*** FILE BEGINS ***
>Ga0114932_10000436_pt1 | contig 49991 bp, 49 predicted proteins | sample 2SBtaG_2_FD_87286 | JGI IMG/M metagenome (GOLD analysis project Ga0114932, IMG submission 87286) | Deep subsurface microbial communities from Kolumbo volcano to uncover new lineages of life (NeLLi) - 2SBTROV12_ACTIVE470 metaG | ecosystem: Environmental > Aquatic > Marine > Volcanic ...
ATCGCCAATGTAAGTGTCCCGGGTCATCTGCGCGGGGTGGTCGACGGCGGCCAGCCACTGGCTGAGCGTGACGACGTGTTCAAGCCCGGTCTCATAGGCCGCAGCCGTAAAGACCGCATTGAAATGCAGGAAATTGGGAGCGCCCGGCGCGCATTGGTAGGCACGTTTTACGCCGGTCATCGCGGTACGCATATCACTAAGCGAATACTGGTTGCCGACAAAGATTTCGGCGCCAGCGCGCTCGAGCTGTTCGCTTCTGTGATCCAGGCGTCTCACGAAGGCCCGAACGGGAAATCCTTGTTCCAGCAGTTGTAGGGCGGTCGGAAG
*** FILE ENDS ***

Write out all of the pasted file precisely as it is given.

>Ga0114932_10000436_pt1 | contig 49991 bp, 49 predicted proteins | sample 2SBtaG_2_FD_87286 | JGI IMG/M metagenome (GOLD analysis project Ga0114932, IMG submission 87286) | Deep subsurface microbial communities from Kolumbo volcano to uncover new lineages of life (NeLLi) - 2SBTROV12_ACTIVE470 metaG | ecosystem: Environmental > Aquatic > Marine > Volcanic ...
ATCGCCAATGTAAGTGTCCCGGGTCATCTGCGCGGGGTGGTCGACGGCGGCCAGCCACTGGCTGAGCGTGACGACGTGTTCAAGCCCGGTCTCATAGGCCGCAGCCGTAAAGACCGCATTGAAATGCAGGAAATTGGGAGCGCCCGGCGCGCATTGGTAGGCACGTTTTACGCCGGTCATCGCGGTACGCATATCACTAAGCGAATACTGGTTGCCGACAAAGATTTCGGCGCCAGCGCGCTCGAGCTGTTCGCTTCTGTGATCCAGGCGTCTCACGAAGGCCCGAACGGGAAATCCTTGTTCCAGCAGTTGTAGGGCGGTCGGAAG